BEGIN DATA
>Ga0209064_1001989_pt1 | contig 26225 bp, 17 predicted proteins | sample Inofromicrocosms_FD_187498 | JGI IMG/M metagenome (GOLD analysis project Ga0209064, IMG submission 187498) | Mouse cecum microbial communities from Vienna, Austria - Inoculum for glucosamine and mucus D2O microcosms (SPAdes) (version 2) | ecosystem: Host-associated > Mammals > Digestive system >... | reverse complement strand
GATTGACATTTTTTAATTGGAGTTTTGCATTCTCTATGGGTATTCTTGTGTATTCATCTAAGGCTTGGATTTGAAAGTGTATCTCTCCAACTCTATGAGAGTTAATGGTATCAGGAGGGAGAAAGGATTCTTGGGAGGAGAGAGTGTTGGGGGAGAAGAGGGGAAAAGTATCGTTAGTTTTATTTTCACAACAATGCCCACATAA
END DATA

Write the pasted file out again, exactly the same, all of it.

>Ga0209064_1001989_pt1 | contig 26225 bp, 17 predicted proteins | sample Inofromicrocosms_FD_187498 | JGI IMG/M metagenome (GOLD analysis project Ga0209064, IMG submission 187498) | Mouse cecum microbial communities from Vienna, Austria - Inoculum for glucosamine and mucus D2O microcosms (SPAdes) (version 2) | ecosystem: Host-associated > Mammals > Digestive system >... | reverse complement strand
GATTGACATTTTTTAATTGGAGTTTTGCATTCTCTATGGGTATTCTTGTGTATTCATCTAAGGCTTGGATTTGAAAGTGTATCTCTCCAACTCTATGAGAGTTAATGGTATCAGGAGGGAGAAAGGATTCTTGGGAGGAGAGAGTGTTGGGGGAGAAGAGGGGAAAAGTATCGTTAGTTTTATTTTCACAACAATGCCCACATAA